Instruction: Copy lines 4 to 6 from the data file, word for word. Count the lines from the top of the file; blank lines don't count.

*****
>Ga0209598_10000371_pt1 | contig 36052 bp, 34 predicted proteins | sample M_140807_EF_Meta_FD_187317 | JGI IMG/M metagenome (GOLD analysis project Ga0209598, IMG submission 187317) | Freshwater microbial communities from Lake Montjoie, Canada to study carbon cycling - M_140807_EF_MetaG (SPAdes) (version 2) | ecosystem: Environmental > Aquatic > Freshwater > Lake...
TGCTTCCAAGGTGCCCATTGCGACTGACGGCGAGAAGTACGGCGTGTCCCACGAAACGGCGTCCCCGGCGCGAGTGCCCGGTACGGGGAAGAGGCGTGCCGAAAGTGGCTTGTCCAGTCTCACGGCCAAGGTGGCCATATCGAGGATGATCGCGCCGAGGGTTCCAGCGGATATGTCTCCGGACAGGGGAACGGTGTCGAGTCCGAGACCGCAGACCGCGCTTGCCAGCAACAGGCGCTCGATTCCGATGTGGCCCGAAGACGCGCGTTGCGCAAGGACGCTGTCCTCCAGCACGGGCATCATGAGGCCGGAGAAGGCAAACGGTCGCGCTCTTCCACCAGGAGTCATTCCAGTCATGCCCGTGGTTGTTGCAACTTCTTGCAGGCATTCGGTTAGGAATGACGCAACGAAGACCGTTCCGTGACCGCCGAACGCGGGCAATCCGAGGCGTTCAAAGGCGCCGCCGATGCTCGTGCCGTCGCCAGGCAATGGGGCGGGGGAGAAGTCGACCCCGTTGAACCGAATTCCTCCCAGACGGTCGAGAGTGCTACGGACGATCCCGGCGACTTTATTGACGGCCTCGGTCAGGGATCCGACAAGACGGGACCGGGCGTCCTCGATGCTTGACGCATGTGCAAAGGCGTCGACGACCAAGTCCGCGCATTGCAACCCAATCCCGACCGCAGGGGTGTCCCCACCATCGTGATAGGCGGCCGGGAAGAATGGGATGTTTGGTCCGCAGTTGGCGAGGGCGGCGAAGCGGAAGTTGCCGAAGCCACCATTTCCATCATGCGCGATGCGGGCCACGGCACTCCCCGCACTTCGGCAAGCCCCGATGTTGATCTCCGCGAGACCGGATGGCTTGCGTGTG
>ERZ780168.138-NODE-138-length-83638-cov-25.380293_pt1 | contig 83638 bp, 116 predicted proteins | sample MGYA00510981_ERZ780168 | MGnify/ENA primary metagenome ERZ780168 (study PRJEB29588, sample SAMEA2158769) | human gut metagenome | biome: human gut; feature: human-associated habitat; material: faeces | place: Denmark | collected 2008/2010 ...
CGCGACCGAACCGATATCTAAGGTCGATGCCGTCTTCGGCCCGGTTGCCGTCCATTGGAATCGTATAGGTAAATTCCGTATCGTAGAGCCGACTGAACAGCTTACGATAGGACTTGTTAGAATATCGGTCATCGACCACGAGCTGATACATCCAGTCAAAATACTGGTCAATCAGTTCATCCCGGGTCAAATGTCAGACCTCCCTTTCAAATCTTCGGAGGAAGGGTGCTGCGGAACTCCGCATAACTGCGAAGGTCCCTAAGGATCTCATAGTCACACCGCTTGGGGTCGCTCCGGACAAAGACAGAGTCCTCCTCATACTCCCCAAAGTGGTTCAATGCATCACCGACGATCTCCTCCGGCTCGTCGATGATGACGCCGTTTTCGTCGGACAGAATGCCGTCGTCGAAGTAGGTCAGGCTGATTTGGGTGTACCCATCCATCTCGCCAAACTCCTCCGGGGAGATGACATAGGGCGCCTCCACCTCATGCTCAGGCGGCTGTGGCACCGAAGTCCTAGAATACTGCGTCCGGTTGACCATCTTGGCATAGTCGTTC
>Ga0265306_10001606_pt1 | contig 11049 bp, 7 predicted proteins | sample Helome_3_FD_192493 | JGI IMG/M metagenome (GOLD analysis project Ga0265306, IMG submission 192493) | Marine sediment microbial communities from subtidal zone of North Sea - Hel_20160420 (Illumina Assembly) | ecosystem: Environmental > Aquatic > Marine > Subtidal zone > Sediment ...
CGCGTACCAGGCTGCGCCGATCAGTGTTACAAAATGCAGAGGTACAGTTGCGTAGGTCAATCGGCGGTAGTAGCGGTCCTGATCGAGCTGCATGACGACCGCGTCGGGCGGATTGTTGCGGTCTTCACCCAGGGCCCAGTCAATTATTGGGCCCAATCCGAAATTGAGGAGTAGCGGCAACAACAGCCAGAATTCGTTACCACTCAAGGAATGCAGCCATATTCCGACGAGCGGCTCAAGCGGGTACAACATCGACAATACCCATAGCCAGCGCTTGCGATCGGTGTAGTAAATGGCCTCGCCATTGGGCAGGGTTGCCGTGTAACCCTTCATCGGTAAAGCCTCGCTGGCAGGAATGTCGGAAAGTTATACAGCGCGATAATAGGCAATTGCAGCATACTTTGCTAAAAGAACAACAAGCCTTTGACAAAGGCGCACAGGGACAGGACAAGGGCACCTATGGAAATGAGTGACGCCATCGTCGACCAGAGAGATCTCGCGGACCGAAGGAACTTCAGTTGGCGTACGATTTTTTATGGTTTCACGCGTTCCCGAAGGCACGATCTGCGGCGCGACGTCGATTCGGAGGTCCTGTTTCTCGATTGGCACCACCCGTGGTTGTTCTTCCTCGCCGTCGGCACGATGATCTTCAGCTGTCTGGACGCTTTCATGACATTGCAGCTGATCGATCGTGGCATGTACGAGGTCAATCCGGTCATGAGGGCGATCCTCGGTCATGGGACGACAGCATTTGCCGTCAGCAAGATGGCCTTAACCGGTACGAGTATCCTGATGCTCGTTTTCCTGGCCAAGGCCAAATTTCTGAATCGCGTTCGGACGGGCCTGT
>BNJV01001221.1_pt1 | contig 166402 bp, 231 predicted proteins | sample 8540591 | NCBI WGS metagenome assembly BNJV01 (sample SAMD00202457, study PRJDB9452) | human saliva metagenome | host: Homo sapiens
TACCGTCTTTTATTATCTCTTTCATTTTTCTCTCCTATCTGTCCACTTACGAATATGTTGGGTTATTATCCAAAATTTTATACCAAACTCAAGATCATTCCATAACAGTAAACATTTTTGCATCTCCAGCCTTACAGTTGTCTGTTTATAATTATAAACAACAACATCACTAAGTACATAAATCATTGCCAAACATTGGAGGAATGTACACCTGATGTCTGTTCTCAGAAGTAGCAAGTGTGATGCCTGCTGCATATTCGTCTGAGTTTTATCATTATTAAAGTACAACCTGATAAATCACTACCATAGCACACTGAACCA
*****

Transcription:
CGCGACCGAACCGATATCTAAGGTCGATGCCGTCTTCGGCCCGGTTGCCGTCCATTGGAATCGTATAGGTAAATTCCGTATCGTAGAGCCGACTGAACAGCTTACGATAGGACTTGTTAGAATATCGGTCATCGACCACGAGCTGATACATCCAGTCAAAATACTGGTCAATCAGTTCATCCCGGGTCAAATGTCAGACCTCCCTTTCAAATCTTCGGAGGAAGGGTGCTGCGGAACTCCGCATAACTGCGAAGGTCCCTAAGGATCTCATAGTCACACCGCTTGGGGTCGCTCCGGACAAAGACAGAGTCCTCCTCATACTCCCCAAAGTGGTTCAATGCATCACCGACGATCTCCTCCGGCTCGTCGATGATGACGCCGTTTTCGTCGGACAGAATGCCGTCGTCGAAGTAGGTCAGGCTGATTTGGGTGTACCCATCCATCTCGCCAAACTCCTCCGGGGAGATGACATAGGGCGCCTCCACCTCATGCTCAGGCGGCTGTGGCACCGAAGTCCTAGAATACTGCGTCCGGTTGACCATCTTGGCATAGTCGTTC
>Ga0265306_10001606_pt1 | contig 11049 bp, 7 predicted proteins | sample Helome_3_FD_192493 | JGI IMG/M metagenome (GOLD analysis project Ga0265306, IMG submission 192493) | Marine sediment microbial communities from subtidal zone of North Sea - Hel_20160420 (Illumina Assembly) | ecosystem: Environmental > Aquatic > Marine > Subtidal zone > Sediment ...
CGCGTACCAGGCTGCGCCGATCAGTGTTACAAAATGCAGAGGTACAGTTGCGTAGGTCAATCGGCGGTAGTAGCGGTCCTGATCGAGCTGCATGACGACCGCGTCGGGCGGATTGTTGCGGTCTTCACCCAGGGCCCAGTCAATTATTGGGCCCAATCCGAAATTGAGGAGTAGCGGCAACAACAGCCAGAATTCGTTACCACTCAAGGAATGCAGCCATATTCCGACGAGCGGCTCAAGCGGGTACAACATCGACAATACCCATAGCCAGCGCTTGCGATCGGTGTAGTAAATGGCCTCGCCATTGGGCAGGGTTGCCGTGTAACCCTTCATCGGTAAAGCCTCGCTGGCAGGAATGTCGGAAAGTTATACAGCGCGATAATAGGCAATTGCAGCATACTTTGCTAAAAGAACAACAAGCCTTTGACAAAGGCGCACAGGGACAGGACAAGGGCACCTATGGAAATGAGTGACGCCATCGTCGACCAGAGAGATCTCGCGGACCGAAGGAACTTCAGTTGGCGTACGATTTTTTATGGTTTCACGCGTTCCCGAAGGCACGATCTGCGGCGCGACGTCGATTCGGAGGTCCTGTTTCTCGATTGGCACCACCCGTGGTTGTTCTTCCTCGCCGTCGGCACGATGATCTTCAGCTGTCTGGACGCTTTCATGACATTGCAGCTGATCGATCGTGGCATGTACGAGGTCAATCCGGTCATGAGGGCGATCCTCGGTCATGGGACGACAGCATTTGCCGTCAGCAAGATGGCCTTAACCGGTACGAGTATCCTGATGCTCGTTTTCCTGGCCAAGGCCAAATTTCTGAATCGCGTTCGGACGGGCCTGT